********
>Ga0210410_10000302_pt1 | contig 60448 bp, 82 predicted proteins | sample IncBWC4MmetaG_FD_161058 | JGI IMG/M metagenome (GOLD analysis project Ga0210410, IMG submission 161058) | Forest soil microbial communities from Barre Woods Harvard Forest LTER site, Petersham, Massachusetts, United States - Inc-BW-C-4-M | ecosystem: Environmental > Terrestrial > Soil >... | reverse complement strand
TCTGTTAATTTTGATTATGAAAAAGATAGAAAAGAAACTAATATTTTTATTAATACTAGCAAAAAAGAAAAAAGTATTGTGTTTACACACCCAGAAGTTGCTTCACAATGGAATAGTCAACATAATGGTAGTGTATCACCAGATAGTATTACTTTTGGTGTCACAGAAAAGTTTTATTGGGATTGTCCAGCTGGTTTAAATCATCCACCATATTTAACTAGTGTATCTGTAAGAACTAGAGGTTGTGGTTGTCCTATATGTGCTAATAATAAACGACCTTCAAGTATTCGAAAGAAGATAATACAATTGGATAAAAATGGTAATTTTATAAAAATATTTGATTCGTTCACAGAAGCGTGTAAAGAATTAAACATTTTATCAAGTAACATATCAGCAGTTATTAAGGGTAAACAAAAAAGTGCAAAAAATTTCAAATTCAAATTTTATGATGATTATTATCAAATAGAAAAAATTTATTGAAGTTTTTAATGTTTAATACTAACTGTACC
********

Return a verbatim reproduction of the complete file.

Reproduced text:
>Ga0210410_10000302_pt1 | contig 60448 bp, 82 predicted proteins | sample IncBWC4MmetaG_FD_161058 | JGI IMG/M metagenome (GOLD analysis project Ga0210410, IMG submission 161058) | Forest soil microbial communities from Barre Woods Harvard Forest LTER site, Petersham, Massachusetts, United States - Inc-BW-C-4-M | ecosystem: Environmental > Terrestrial > Soil >... | reverse complement strand
TCTGTTAATTTTGATTATGAAAAAGATAGAAAAGAAACTAATATTTTTATTAATACTAGCAAAAAAGAAAAAAGTATTGTGTTTACACACCCAGAAGTTGCTTCACAATGGAATAGTCAACATAATGGTAGTGTATCACCAGATAGTATTACTTTTGGTGTCACAGAAAAGTTTTATTGGGATTGTCCAGCTGGTTTAAATCATCCACCATATTTAACTAGTGTATCTGTAAGAACTAGAGGTTGTGGTTGTCCTATATGTGCTAATAATAAACGACCTTCAAGTATTCGAAAGAAGATAATACAATTGGATAAAAATGGTAATTTTATAAAAATATTTGATTCGTTCACAGAAGCGTGTAAAGAATTAAACATTTTATCAAGTAACATATCAGCAGTTATTAAGGGTAAACAAAAAAGTGCAAAAAATTTCAAATTCAAATTTTATGATGATTATTATCAAATAGAAAAAATTTATTGAAGTTTTTAATGTTTAATACTAACTGTACC